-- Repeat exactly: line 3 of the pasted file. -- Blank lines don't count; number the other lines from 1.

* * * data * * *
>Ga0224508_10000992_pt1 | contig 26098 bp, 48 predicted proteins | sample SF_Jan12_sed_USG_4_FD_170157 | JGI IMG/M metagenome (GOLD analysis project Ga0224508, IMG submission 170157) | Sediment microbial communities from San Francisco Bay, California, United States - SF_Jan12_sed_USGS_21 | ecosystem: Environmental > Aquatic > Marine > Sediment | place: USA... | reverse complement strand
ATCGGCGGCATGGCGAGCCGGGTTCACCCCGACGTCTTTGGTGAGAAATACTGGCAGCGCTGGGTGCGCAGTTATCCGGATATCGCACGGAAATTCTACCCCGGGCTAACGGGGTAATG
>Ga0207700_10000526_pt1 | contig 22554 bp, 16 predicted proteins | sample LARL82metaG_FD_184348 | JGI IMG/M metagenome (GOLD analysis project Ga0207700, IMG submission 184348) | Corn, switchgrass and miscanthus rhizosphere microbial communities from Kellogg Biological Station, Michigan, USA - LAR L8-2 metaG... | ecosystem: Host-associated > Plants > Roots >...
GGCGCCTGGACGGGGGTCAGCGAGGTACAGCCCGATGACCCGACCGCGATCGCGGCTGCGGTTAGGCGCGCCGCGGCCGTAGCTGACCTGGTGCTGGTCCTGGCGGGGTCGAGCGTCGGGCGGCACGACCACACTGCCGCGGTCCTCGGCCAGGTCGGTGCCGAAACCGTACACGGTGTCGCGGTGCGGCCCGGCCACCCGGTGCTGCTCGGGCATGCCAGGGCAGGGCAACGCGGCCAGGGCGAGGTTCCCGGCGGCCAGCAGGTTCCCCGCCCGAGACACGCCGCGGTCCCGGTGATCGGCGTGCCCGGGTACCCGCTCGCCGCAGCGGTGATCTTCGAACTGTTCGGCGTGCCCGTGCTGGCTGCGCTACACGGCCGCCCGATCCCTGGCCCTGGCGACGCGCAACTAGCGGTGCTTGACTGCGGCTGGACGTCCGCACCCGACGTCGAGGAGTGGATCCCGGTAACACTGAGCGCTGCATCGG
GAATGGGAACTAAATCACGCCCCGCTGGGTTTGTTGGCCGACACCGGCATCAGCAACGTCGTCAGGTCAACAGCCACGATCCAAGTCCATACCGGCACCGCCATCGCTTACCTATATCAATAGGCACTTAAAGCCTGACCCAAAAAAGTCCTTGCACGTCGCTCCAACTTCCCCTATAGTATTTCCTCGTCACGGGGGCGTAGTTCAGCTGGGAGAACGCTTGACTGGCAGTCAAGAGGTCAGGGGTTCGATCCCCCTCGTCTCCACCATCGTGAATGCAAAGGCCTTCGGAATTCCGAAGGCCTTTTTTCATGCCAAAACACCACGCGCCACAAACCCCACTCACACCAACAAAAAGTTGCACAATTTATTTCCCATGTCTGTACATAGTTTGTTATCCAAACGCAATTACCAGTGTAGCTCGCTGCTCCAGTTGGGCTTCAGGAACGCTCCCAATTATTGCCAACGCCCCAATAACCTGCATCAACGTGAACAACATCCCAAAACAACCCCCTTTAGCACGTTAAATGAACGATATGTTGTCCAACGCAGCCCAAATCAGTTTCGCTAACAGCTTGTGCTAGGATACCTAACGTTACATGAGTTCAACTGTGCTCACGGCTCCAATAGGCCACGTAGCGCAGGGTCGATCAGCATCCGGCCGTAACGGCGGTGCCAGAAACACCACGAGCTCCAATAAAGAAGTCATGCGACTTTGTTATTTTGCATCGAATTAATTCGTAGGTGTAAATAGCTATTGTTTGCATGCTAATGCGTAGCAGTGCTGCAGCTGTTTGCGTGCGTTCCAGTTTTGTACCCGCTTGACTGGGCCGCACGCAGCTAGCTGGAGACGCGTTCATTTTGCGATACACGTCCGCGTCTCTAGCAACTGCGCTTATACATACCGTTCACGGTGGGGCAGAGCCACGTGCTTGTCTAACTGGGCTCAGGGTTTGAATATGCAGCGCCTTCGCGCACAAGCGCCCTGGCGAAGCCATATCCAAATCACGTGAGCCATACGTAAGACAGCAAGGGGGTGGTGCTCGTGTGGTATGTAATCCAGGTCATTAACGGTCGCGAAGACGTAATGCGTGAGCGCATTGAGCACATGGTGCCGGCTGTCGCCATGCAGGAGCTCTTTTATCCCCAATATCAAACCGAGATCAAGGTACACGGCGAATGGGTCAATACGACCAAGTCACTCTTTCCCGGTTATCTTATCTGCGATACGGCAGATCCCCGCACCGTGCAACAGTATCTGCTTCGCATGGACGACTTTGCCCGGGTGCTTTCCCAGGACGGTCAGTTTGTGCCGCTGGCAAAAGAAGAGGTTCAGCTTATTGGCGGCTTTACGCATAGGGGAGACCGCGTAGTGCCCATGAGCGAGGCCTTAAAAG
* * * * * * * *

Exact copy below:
>Ga0207700_10000526_pt1 | contig 22554 bp, 16 predicted proteins | sample LARL82metaG_FD_184348 | JGI IMG/M metagenome (GOLD analysis project Ga0207700, IMG submission 184348) | Corn, switchgrass and miscanthus rhizosphere microbial communities from Kellogg Biological Station, Michigan, USA - LAR L8-2 metaG... | ecosystem: Host-associated > Plants > Roots >...